Health bosses in Tayside have revealed how the public think they are performing.
NHS Tayside compiled feedback from a variety of sources across the health service to build an overall picture of satisfaction levels.
Staff collect feedback on a daily basis using questionnaires, patient surveys, engagement forums, comment cards and suggestion boxes.
In the last year, the health service has worked with paediatric disability, brain injury and community support services to improve how they collect feedback.
Staff in Tayside received 333 compliments — such as thank you cards — last year. But the service also received 1,501 complaints — an increase of 185 on the previous year.
Health bosses have blamed a medication spot check process introduced in Tayside prisons last year for the increase in complaints.
There were also 1,034 complaints about independent contractors such as GPs, opticians, dentists and pharmacists — 89% of which were addressed within 20 working days.
These were used to improve working practices, such as an optician revising its diary to ensure patients were given enough time for eye tests that had previously felt “rushed”.
If complaints are unresolved by the health service, the public can take their cases to the Scottish Public Services Ombudsman (SPSO) for a final decision.
In the last year, the SPSO handled 19 complaints about NHS Tayside, down from 33 the year before.
Despite the improvement, bosses have made clear to staff the importance of ensuring complaints are properly addressed in a timely manner, and with the introduction of a new complaints scheme this year, staff have been trained to handle feedback better and faster.
The annual report also included some surveys which compared Tayside’s performance with that of other health boards across Scotland.
The Inpatient Experience Survey received feedback from 994 Tayside patients, 88% of whom rated their overall care as positive — higher than the national average of 84%.
The health board was rated better than the national average for staff, care and treatment, environment, A&E, the admissions process and leaving hospital. It only under-performed in one area — the quality of its care or support services after leaving.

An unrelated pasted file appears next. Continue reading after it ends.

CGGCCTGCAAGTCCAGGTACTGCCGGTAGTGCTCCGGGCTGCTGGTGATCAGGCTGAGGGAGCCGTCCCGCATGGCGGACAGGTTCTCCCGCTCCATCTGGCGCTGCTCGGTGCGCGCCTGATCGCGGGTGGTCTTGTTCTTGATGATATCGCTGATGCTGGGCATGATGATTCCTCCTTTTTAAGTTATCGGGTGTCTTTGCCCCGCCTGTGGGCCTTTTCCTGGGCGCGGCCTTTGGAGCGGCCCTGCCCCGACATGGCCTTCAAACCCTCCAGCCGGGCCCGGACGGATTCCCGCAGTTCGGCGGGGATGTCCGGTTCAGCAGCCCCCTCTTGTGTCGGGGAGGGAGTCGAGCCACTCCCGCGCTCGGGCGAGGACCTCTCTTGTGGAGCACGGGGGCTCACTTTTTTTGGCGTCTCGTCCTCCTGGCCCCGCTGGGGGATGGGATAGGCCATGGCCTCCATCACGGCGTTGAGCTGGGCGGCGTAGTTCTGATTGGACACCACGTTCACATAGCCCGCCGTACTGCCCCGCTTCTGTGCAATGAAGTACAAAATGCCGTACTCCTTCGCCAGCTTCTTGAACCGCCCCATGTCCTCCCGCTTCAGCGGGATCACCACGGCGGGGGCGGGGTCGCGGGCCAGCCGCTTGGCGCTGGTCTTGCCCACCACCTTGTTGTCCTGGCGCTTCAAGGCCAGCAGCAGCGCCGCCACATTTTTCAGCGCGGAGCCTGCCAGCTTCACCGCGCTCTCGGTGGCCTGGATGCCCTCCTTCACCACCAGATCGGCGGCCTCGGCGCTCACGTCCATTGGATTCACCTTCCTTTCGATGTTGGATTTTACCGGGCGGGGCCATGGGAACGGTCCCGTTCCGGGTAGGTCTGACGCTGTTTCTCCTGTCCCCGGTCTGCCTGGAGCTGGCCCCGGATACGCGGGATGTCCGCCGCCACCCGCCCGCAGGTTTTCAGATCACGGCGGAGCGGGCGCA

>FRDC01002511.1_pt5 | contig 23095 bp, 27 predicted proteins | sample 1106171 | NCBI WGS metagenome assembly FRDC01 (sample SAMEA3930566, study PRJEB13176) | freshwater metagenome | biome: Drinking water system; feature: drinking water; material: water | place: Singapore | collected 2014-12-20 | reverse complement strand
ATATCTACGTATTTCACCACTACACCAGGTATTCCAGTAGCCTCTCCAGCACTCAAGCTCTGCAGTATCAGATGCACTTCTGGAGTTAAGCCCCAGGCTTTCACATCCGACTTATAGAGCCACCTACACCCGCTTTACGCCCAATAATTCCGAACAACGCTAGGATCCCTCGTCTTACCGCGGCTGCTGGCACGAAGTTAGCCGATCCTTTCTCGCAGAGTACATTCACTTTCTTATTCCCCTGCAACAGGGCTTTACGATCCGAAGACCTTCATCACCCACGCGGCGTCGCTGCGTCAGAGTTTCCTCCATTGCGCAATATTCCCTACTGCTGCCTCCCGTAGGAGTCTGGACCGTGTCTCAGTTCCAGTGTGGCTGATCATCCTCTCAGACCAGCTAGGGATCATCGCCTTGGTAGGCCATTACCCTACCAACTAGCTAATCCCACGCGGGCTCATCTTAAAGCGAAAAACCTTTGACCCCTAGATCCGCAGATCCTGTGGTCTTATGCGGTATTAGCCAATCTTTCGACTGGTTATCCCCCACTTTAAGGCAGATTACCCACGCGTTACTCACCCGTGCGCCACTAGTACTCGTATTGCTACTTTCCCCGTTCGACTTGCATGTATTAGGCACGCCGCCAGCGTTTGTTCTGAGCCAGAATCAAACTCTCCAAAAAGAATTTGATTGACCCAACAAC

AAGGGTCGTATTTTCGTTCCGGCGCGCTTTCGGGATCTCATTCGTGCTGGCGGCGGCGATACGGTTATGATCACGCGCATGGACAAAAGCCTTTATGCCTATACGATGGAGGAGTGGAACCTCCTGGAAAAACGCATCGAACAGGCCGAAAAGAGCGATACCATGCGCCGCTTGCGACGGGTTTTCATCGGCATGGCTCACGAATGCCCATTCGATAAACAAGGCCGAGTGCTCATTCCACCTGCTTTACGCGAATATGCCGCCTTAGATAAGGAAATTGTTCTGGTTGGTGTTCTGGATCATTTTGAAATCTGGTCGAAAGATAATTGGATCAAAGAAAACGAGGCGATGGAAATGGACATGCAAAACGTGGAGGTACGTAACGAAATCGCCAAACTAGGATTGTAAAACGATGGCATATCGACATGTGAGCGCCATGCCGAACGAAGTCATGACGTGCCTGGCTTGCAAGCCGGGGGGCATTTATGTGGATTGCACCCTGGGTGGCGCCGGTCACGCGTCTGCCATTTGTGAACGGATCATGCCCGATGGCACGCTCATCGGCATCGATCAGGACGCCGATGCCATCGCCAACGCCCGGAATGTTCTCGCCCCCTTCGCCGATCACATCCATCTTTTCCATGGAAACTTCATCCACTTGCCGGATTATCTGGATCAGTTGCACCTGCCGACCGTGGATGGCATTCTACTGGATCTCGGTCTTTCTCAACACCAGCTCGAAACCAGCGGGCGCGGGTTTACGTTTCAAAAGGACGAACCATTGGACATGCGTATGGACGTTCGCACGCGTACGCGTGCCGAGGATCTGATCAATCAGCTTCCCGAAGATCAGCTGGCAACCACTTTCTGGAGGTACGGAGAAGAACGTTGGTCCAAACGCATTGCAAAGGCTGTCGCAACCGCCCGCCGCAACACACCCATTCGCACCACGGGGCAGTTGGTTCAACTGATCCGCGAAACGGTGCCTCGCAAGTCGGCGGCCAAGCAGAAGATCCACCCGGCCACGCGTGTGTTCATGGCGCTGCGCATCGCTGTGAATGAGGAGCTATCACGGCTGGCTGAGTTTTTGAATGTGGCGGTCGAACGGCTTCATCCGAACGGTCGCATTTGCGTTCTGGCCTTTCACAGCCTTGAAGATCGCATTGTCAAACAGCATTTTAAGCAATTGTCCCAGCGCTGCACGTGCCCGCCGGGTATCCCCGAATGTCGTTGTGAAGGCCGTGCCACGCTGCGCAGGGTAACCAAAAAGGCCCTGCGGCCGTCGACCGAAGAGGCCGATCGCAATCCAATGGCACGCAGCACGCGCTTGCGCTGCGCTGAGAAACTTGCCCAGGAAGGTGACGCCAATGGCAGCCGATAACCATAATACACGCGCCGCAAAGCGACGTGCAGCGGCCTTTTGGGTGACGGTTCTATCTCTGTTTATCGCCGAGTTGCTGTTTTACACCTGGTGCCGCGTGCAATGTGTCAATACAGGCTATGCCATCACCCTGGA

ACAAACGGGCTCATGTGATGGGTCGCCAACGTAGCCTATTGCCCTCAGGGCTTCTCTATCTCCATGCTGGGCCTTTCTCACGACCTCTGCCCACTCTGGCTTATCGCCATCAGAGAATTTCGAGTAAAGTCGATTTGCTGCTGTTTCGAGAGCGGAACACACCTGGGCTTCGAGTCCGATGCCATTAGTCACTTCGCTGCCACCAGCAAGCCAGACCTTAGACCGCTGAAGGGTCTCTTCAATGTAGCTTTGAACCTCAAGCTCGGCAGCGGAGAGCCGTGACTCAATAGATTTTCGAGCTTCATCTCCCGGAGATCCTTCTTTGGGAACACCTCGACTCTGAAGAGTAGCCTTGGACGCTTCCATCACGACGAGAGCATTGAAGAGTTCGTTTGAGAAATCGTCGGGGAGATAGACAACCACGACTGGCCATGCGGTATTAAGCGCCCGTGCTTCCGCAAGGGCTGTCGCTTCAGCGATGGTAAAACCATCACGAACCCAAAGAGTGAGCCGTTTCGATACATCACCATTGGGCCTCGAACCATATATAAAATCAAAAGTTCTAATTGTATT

Patients also felt they knew their nurses, that they had enough time with the people who mattered to them and got help with washing and dressing as required.
However, bosses conceded that they needed to do better in areas which had scored poorly.
Those surveyed were unhappy about the time they waited to be admitted to hospital, the noise at night from other patients, waiting times for medicines and doctors’ knowledge of their conditions.
As a result of the survey, NHS bosses have identified collecting feedback, clinical errors and noise at night as requiring improvement.
Tayside was also highly regarded by patients with cancer. According to the Scottish Cancer Patient Experience Survey, 97% of those surveyed rated their care positively.
The 380 patients who responded praised how their information was handled and how prepared they felt for operations.
However, more than two-thirds of patients said they weren’t given a detailed care plan and weren’t asked about taking part in cancer research programmes.
Only about half of those surveyed were given information on benefits they could claim while being treated, and just two-thirds of patients were given written information about the type of cancer they had.
The report noted of the cancer survey: “It is notable that, while these areas have the highest negative response and therefore present opportunities for improvement, all had a higher positive response level than that across NHS Scotland.”